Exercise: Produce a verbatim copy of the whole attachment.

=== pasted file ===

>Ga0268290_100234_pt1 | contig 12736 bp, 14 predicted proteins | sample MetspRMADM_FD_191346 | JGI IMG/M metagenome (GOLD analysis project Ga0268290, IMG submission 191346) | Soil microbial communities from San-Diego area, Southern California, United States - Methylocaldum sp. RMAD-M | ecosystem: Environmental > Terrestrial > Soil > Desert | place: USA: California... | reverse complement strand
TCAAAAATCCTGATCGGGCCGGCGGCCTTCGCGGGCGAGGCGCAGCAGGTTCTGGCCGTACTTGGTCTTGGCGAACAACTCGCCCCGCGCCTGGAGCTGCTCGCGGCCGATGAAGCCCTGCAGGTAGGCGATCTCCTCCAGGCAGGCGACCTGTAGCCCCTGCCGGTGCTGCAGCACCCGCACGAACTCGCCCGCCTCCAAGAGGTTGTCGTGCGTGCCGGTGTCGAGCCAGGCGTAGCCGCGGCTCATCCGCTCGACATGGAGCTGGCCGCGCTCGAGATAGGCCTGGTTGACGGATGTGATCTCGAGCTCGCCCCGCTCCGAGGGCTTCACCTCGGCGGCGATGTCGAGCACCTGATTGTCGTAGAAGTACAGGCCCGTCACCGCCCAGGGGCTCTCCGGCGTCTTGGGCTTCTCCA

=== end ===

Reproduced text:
>Ga0268290_100234_pt1 | contig 12736 bp, 14 predicted proteins | sample MetspRMADM_FD_191346 | JGI IMG/M metagenome (GOLD analysis project Ga0268290, IMG submission 191346) | Soil microbial communities from San-Diego area, Southern California, United States - Methylocaldum sp. RMAD-M | ecosystem: Environmental > Terrestrial > Soil > Desert | place: USA: California... | reverse complement strand
TCAAAAATCCTGATCGGGCCGGCGGCCTTCGCGGGCGAGGCGCAGCAGGTTCTGGCCGTACTTGGTCTTGGCGAACAACTCGCCCCGCGCCTGGAGCTGCTCGCGGCCGATGAAGCCCTGCAGGTAGGCGATCTCCTCCAGGCAGGCGACCTGTAGCCCCTGCCGGTGCTGCAGCACCCGCACGAACTCGCCCGCCTCCAAGAGGTTGTCGTGCGTGCCGGTGTCGAGCCAGGCGTAGCCGCGGCTCATCCGCTCGACATGGAGCTGGCCGCGCTCGAGATAGGCCTGGTTGACGGATGTGATCTCGAGCTCGCCCCGCTCCGAGGGCTTCACCTCGGCGGCGATGTCGAGCACCTGATTGTCGTAGAAGTACAGGCCCGTCACCGCCCAGGGGCTCTCCGGCGTCTTGGGCTTCTCCA